Wednesday, March 27, 2019


I've articulated my love of certain tropes in crime fiction over the years in various forms of communication. In essays, in reviews , at the bar as the light comes on but today I'd like to talk about one particular trope that is near and dear to my heart.
  I like to call it the Benevolent Psychopath.

In the early days of noir  or hard boiled crime fiction the private detective or master criminal was a lone wolf.  a solitary figure whose silhouette stood out in sharp relief against the backdrop of corruption and nearly insurmountable odds. However as time passed many writers started to give their detectives and master thieves an associate. A sidekick who was unwaveringly loyal and incredibly skilled in various arcane endeavors so as to allow the main character to get on with the act of detecting or stealing or whatever the plot of the story required. These sidekicks were sometimes comic relief. Inspector Queen  or Archie Goodwin come to mind. Other times they were capable partners who lacked the protagonist charm or wit  so they offered a counterbalance to our hero. A ying to their yang as it were.

      As crime fiction and specifically hard boiled crime fiction grew darker and more nihilistic a new sidekick emerged to help our hero deal with the mean streets and the sleazy characters they would encounter. This new breed of sidekick was willing to do things the MC couldn't or wouldn't do. The Benevolent Psychopath was born out of a malaise that seeped into the pages of crime fiction in the early Seventies.
  The great Lawrence Block didn't create this archetype  but I think he was one of the earliest writers to fully understand it's potential. The gregarious Iriah criminal Mick Ballou  is Matthew Scudders best friend, a saloonkeeper and when it's called for a blood thirsty psychopath. One of my simultaneously favorite and most horrifying scenes in the Scudder series is when Mick cuts the head off a criminal who is the son of a criminal he also killed. The garrulous Irishman remarks how much the two dead men look alike.  Mick set the template for the great crazy/cool sidekick who doesn't mind getting their hands dirty. He's fiercely loyal to the MC and he is really really good at killing people.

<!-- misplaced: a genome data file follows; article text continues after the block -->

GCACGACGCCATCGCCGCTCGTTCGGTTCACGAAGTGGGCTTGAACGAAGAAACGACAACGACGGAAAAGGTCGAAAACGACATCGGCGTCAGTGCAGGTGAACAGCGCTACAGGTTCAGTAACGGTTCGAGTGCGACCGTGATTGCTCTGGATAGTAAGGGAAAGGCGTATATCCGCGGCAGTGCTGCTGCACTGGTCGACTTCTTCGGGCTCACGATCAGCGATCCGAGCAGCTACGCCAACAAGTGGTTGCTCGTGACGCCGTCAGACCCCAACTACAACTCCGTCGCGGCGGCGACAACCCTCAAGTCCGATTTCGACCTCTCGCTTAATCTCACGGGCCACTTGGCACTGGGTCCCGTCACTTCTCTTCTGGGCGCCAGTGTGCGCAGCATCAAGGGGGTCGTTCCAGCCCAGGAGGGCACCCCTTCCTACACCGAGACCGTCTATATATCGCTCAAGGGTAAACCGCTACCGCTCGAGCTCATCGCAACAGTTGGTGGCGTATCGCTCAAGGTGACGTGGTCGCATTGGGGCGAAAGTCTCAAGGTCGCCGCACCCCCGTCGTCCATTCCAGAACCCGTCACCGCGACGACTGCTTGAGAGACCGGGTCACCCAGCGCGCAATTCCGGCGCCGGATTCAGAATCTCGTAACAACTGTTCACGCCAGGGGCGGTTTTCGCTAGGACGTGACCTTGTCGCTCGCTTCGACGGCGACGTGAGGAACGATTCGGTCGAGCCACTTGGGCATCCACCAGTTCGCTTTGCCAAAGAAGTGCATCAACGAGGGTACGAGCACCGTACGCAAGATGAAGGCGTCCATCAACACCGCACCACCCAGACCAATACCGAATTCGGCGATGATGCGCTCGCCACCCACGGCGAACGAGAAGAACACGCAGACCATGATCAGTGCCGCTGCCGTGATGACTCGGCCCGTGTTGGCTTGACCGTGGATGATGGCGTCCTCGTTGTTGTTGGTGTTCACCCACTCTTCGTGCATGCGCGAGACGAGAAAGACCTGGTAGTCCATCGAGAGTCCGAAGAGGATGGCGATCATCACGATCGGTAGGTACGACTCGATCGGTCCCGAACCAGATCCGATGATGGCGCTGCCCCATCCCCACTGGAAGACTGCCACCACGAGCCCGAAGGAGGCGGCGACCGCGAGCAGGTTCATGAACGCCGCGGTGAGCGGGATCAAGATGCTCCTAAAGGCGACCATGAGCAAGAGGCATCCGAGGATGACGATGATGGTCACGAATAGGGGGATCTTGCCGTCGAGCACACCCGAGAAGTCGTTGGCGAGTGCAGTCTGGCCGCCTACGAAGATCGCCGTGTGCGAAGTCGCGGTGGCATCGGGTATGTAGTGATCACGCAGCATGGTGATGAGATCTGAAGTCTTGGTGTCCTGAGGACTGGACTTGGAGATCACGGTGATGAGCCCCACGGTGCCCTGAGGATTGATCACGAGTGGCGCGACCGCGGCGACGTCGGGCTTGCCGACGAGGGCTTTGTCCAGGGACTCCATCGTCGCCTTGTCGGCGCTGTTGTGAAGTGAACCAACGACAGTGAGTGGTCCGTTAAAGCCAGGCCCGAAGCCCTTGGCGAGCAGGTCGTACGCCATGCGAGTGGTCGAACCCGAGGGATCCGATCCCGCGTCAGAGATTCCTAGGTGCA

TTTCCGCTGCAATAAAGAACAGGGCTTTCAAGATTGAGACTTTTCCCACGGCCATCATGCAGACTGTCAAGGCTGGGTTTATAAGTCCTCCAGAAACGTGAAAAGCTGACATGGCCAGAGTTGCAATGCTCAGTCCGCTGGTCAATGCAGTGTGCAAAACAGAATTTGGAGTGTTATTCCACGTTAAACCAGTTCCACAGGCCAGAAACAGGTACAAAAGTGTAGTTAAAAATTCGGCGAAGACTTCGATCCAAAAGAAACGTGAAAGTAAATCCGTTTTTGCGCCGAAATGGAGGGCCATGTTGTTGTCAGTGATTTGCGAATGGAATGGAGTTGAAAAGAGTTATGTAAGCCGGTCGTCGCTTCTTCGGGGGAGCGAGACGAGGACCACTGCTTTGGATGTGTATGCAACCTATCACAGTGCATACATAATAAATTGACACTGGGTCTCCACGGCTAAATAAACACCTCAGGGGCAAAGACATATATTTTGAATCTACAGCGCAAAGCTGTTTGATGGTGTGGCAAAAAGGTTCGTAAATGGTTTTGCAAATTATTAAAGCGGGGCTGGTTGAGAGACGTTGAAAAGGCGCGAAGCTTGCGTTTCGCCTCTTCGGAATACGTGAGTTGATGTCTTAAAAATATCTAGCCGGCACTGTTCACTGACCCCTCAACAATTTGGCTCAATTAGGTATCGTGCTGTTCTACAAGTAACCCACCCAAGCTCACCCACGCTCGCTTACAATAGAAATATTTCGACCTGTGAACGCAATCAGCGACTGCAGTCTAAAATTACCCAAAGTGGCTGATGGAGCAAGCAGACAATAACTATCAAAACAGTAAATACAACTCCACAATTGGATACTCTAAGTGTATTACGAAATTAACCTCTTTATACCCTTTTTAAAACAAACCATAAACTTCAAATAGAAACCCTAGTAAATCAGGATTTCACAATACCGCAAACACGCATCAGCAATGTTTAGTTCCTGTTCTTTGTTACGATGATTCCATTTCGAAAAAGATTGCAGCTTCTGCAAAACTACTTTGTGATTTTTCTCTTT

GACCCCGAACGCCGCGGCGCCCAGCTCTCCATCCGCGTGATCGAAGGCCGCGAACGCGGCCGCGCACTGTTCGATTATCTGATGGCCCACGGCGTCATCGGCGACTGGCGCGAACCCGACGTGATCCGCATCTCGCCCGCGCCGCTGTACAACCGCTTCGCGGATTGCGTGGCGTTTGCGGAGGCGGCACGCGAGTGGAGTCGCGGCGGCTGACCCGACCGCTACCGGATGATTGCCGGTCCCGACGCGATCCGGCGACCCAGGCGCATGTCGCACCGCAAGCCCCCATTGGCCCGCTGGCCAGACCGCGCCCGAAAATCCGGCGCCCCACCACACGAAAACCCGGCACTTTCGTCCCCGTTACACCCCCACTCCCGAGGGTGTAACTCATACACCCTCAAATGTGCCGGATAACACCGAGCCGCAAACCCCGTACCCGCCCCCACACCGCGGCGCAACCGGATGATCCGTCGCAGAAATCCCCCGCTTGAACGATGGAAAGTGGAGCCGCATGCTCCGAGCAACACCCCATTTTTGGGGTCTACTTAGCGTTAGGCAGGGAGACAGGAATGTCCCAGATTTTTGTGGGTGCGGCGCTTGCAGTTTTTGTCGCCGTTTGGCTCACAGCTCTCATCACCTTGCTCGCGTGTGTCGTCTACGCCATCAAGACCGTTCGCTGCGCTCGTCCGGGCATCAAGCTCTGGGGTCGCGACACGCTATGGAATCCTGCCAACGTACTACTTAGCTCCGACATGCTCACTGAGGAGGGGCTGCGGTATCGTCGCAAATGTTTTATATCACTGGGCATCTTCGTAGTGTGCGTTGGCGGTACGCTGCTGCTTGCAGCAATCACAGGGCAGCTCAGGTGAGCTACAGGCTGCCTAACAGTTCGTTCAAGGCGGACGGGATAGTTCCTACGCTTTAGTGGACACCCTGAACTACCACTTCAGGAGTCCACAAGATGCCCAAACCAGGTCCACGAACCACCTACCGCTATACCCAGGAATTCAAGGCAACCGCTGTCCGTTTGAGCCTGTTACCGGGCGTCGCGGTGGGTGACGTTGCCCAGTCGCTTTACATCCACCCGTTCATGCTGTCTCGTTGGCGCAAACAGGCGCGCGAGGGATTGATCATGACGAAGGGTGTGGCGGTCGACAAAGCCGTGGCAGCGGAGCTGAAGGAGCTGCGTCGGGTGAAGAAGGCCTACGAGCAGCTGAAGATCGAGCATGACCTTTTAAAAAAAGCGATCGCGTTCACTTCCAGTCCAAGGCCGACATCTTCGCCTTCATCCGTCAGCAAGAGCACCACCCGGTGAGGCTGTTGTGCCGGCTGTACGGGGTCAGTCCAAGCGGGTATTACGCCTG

Robert B. Parker took the template and gave it an upgrade with the creation of his character  Hawk.
The mononymous  hitman, is as cool as a glacier and as smooth as an onion. He and Spenser share an almost unbreakable bond whose foundations are hinted at but never truly completely explained. This is another facet of the modern benevolent psychopath in crime fiction. We only get hints of as to why the psycho is so devoted to the principal character. Theirs is a friendship forged in blood and darkness.
     I want to mention two more  BP's then I'll let you get back to rage tweeting

       Robert Crais Joe Pike is the benevolent psychopath taken to the Nth degree. A character so taciturn he barely says twenty words in any given book he nonetheless makes his intentions known. Carrying a terrifying name recognition akin to John Wick Joe is not a man to be trifled with and yet he is besties with Elvis Cole a character who never met a corny yet endearing joke he didn't like. Joe is the blunt hammer to Elvis's scapel like wit.
      Walter Moseley upped the ante when he created Mouse. Where Joe is nearly a mute Mouse is a whirling dervish of snappy one liners and barely controlled insanity. He loves Easy but he might just shoot him if he's drunk enough. Yet he won't let anyone touch a hair on the head of his childhood friend. Mouse takes the BP out of the role of sidekick and into a full fleshed unpredictabilty  that makes him unique in crime fiction.
    There are other notable loose cannons in crime fiction. Bubba Rogowski in the Kenzie/Gennerao Dennis Lehane. LuEllen in the Kidd series by John Sanford.. Twitch who appears in the Junior and Boo novels by Todd Robinson.
  When done well the benevolent psycho is a living breathing line of demarcation for our MC. He or she lives in the shadows where our protagonist fears to tread. They are demons that climb out of perdition to do the dirty deeds that must be done but not by our hero. They are the whispering voice of chaos that push our MC to do what the police or the crumbling artifice known as society can't.
  They are the blunt hammers that break down the doors of morality and bade our hero to cross that threshold. And I for one can't wait to see what happens next.

1 comment:

Thomas Pluck said...

I love these guys. Clete was a favorite for goody two shoes Robicheaux. When I created Jay Desmarteaux, my goal was to not do this. He has to be both. He wrestles with the aftermath of being that killer.